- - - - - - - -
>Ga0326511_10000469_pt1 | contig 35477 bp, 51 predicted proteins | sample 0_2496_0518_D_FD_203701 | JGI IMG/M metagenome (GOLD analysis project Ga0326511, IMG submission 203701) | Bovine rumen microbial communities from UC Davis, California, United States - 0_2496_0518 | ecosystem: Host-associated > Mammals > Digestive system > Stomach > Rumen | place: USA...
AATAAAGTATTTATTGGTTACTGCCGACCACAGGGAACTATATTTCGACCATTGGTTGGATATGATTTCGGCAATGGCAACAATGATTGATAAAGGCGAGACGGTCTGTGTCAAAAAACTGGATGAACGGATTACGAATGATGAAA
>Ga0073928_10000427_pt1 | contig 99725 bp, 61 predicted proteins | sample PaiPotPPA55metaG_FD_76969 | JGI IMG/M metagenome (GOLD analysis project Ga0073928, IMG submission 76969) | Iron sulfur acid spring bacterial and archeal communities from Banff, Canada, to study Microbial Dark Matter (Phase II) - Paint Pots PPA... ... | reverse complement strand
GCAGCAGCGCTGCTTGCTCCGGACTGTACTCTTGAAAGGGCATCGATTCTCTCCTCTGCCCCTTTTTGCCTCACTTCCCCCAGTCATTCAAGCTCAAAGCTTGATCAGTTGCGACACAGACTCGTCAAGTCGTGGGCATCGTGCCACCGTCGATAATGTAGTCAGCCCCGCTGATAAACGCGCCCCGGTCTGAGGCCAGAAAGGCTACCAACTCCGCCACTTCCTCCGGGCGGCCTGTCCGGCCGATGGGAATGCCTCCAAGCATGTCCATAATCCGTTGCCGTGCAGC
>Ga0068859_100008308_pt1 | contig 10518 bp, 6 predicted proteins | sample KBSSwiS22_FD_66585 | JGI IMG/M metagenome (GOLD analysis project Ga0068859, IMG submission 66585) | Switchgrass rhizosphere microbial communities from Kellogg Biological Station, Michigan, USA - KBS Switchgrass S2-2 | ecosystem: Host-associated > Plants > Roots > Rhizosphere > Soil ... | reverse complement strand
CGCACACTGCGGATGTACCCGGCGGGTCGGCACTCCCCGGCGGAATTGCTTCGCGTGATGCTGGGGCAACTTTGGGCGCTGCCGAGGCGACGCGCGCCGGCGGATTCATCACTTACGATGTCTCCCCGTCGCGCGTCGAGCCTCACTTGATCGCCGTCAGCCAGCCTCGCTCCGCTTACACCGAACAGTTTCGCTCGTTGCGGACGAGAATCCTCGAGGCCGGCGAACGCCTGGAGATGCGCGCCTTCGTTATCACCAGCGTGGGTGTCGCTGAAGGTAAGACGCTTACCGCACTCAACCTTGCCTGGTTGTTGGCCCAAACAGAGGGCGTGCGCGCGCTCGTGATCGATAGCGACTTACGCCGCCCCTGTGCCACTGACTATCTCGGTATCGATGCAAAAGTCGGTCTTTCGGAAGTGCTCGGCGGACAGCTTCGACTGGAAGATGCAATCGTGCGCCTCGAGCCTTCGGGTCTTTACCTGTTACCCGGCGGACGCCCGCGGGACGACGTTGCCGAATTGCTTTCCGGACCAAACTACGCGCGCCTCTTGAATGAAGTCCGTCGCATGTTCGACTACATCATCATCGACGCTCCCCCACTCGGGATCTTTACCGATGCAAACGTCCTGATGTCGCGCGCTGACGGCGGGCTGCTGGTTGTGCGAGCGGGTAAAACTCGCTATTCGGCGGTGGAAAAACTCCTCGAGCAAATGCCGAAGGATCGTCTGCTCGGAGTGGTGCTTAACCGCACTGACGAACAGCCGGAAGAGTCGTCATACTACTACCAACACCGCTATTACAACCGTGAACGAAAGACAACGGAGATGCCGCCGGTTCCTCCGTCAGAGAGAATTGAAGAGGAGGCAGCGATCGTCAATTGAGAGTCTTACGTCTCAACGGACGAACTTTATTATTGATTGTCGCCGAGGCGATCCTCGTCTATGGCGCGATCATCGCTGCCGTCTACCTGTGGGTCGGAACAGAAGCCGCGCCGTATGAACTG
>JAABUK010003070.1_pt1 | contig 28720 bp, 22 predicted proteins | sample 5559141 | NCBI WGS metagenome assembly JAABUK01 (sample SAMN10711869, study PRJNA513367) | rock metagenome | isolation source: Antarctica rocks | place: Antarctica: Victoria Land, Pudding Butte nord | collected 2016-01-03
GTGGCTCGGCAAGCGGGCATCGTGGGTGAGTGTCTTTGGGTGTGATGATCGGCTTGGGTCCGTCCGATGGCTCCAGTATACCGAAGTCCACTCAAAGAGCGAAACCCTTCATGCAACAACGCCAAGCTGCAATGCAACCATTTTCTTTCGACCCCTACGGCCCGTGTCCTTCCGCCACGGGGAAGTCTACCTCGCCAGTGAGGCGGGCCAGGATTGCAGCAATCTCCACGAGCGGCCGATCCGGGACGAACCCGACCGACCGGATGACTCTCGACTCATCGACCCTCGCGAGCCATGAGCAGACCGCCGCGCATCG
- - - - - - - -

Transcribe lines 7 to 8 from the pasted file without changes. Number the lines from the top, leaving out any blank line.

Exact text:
>JAABUK010003070.1_pt1 | contig 28720 bp, 22 predicted proteins | sample 5559141 | NCBI WGS metagenome assembly JAABUK01 (sample SAMN10711869, study PRJNA513367) | rock metagenome | isolation source: Antarctica rocks | place: Antarctica: Victoria Land, Pudding Butte nord | collected 2016-01-03
GTGGCTCGGCAAGCGGGCATCGTGGGTGAGTGTCTTTGGGTGTGATGATCGGCTTGGGTCCGTCCGATGGCTCCAGTATACCGAAGTCCACTCAAAGAGCGAAACCCTTCATGCAACAACGCCAAGCTGCAATGCAACCATTTTCTTTCGACCCCTACGGCCCGTGTCCTTCCGCCACGGGGAAGTCTACCTCGCCAGTGAGGCGGGCCAGGATTGCAGCAATCTCCACGAGCGGCCGATCCGGGACGAACCCGACCGACCGGATGACTCTCGACTCATCGACCCTCGCGAGCCATGAGCAGACCGCCGCGCATCG